Pianist Joe Chindamo is joined by the Queensland Symphony Orchestra for the world premiere of his daring new piece as part of the show ‘Fever Pitch’.
Inside Joe Chindamo’s head lies a restless mind. Joe has a need to explore new creative directions: “It seems to be the modus operandi of my life: as soon as I get to a high level with something I go look for something else that might scare me,” he explains.
Joe’s journey has now taken him to some of the world’s greatest stages, including Brisbane’s Powerhouse where he will debut a new piece as part of the Queensland Symphony Orchestra show ‘Fever Pitch’. Joe has been performing music since the age of six, becoming as he humbly describes “for want of a better word, I guess I was kind of sort of a child prodigy” on his first instrument, the accordion.
At 21, Joe moved on, teaching himself jazz piano. His mastery of the instrument saw him quickly touring with jazz groups, and playing on soundtracks for films such as ‘Evil Angels’ and the Chuck Norris feature ‘Missing In Action 2’. For ‘Fever Pitch’, the QSO will play four new pieces by different composers, including the world premiere of Joe’s piece ‘FANTASKATTO’. ‘FANTASKATTO’ came to be thanks to QSO’s Artistic Director Richard Wenn.Edicson Ruiz on Double Bass
After hearing Joe’s daughter, skat singer Olivia Chindamo, he commissioned Joe to write a piece for her. Joe explains that the title of the piece sums up its sound. “[Olivia’s skat] is why it’s ‘FANTASKATTO’ with a k. It’s also a fantastical word; very magical and mysterious at times. I thought it was quite fantastical. I don’t know of any other piece quite like this; it could very well be unique.”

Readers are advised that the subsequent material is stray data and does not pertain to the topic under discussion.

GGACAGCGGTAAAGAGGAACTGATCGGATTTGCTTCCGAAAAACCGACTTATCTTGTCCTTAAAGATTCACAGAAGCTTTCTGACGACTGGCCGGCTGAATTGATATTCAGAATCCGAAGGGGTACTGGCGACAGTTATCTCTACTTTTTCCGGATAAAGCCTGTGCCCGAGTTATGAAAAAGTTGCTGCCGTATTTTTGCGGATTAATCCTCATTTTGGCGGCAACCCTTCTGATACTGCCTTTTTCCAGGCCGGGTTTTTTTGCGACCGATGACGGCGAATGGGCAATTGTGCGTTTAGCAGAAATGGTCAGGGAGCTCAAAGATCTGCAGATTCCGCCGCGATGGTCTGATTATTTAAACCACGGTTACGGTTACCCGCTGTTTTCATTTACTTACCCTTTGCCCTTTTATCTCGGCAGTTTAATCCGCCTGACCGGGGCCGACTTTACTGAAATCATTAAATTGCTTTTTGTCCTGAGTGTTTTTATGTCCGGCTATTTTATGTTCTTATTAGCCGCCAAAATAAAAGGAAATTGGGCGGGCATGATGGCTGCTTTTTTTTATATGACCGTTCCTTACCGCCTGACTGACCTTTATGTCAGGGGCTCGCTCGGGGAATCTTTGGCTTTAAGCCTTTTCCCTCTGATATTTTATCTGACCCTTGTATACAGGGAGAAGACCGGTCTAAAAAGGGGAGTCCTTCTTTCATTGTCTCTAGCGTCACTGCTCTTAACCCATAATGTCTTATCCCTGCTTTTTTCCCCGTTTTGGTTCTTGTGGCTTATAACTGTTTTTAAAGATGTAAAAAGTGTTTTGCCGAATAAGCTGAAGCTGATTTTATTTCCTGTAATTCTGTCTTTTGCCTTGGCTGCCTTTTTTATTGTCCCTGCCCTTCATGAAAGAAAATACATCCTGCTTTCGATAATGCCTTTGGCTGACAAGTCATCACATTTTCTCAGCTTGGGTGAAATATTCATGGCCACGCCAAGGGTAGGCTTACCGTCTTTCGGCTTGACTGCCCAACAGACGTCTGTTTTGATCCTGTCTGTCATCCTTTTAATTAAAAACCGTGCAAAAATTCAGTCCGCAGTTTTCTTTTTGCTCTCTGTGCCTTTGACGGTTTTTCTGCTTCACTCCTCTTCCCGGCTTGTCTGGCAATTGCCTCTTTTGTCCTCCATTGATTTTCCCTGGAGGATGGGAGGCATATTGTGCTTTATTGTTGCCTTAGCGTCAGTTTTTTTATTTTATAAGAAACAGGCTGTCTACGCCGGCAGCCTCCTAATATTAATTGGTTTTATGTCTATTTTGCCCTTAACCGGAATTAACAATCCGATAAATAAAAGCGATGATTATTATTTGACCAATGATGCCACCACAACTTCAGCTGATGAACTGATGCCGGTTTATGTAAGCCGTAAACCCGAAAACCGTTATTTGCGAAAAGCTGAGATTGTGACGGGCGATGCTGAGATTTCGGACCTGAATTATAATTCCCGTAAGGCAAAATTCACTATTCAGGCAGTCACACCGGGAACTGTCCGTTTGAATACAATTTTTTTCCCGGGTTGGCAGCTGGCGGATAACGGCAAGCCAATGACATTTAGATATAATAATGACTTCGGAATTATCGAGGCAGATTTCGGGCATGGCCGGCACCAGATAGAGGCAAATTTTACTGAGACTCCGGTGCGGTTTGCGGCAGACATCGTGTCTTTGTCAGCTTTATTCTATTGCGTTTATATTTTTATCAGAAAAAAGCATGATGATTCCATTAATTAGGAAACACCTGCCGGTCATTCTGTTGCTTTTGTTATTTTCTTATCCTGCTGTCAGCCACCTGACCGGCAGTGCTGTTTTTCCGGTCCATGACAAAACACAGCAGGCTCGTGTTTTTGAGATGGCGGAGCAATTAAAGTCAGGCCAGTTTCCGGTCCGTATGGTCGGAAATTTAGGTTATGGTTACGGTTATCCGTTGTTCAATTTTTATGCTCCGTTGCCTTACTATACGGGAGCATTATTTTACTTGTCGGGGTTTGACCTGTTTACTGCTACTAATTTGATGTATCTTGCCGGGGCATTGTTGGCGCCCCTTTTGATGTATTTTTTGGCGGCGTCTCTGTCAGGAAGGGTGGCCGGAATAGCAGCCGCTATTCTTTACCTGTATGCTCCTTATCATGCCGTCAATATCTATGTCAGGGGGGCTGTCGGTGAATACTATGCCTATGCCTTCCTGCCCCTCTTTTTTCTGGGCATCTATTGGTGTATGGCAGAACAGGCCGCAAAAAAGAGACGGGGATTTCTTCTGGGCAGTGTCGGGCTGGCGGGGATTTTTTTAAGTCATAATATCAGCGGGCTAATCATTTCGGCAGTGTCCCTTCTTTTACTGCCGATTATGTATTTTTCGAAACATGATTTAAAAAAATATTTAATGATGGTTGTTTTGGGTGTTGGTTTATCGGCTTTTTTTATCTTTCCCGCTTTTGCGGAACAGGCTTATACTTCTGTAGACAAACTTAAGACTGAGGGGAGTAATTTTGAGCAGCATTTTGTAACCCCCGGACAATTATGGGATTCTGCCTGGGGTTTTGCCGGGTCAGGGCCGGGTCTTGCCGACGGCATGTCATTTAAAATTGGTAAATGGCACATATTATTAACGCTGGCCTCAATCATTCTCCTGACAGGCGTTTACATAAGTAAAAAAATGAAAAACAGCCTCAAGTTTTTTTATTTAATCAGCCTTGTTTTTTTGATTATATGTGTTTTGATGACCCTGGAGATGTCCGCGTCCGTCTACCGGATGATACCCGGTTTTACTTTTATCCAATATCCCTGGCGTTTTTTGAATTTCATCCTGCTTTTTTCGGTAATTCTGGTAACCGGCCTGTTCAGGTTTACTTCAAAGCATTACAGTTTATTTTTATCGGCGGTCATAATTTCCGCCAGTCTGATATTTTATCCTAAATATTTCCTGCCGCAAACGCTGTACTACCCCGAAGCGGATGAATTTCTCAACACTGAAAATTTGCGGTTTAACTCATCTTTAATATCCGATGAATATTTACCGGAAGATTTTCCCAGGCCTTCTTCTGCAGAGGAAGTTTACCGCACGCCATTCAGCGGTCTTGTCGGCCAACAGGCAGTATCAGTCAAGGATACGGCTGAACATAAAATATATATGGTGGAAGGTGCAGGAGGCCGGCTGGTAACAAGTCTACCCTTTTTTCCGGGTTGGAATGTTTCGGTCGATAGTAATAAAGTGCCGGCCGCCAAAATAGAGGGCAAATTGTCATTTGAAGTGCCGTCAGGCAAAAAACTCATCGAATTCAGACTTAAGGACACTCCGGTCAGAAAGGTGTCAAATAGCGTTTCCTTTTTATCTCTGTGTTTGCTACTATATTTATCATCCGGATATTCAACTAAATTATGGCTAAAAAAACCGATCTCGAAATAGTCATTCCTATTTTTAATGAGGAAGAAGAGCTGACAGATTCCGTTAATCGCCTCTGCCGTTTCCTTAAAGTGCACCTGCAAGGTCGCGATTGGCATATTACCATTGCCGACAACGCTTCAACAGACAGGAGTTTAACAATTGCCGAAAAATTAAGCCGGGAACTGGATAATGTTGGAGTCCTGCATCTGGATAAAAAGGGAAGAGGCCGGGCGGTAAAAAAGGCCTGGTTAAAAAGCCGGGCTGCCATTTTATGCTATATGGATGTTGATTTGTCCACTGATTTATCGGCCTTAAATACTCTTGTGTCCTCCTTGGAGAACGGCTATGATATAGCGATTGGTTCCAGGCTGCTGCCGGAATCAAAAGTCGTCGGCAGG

Although Joe’s background is in jazz, he doesn’t see ‘FANTASKATTO’ as “a classical theme and jazzing it up. In cross genre you can actually pinpoint where one style stops and the other takes over. In my mind, it all comes from the same place – a C chord in Beethoven is exactly the same as a C chord in an Elton John song. I never quite understood this idea of sticking to one particular genre for your entire life, but that’s just me.”
One of the biggest changes for Joe was working with his daughter, something he’s never done before, “partly by design”. Despite their working together being an outside suggestion, Joe and Olivia “grabbed it with both arms”. Joe is full of praise for his daughter and her talent.
“A lot of jazz singers will go ‘dooby-dooby-dooby’, and it sounds more like a gesture that has very little to do with the harmonic structure of the piece. It’s not the case with a good skat singer, and certainly not the case with Olivia, who basically can negotiate through the harmonic fabric with expertise of a great instrumental soloist. She can make up all sorts of intricate melodies on the fly on any different harmonic background. She’s really like a vocal instrumentalist, like a clarinettist who can improvise and then play in the orchestra, except it’s a voice.”
Like a proud father, Joe is especially excited to what his daughter does with his work.
“I’ll have two babies there. I’ll have the musical one, and I’ll be able to see my real one, who is now a grown woman, take my new baby and do something wonderful with it.”
‘Fever Pitch’ plays Brisbane Powerhouse on 29 April.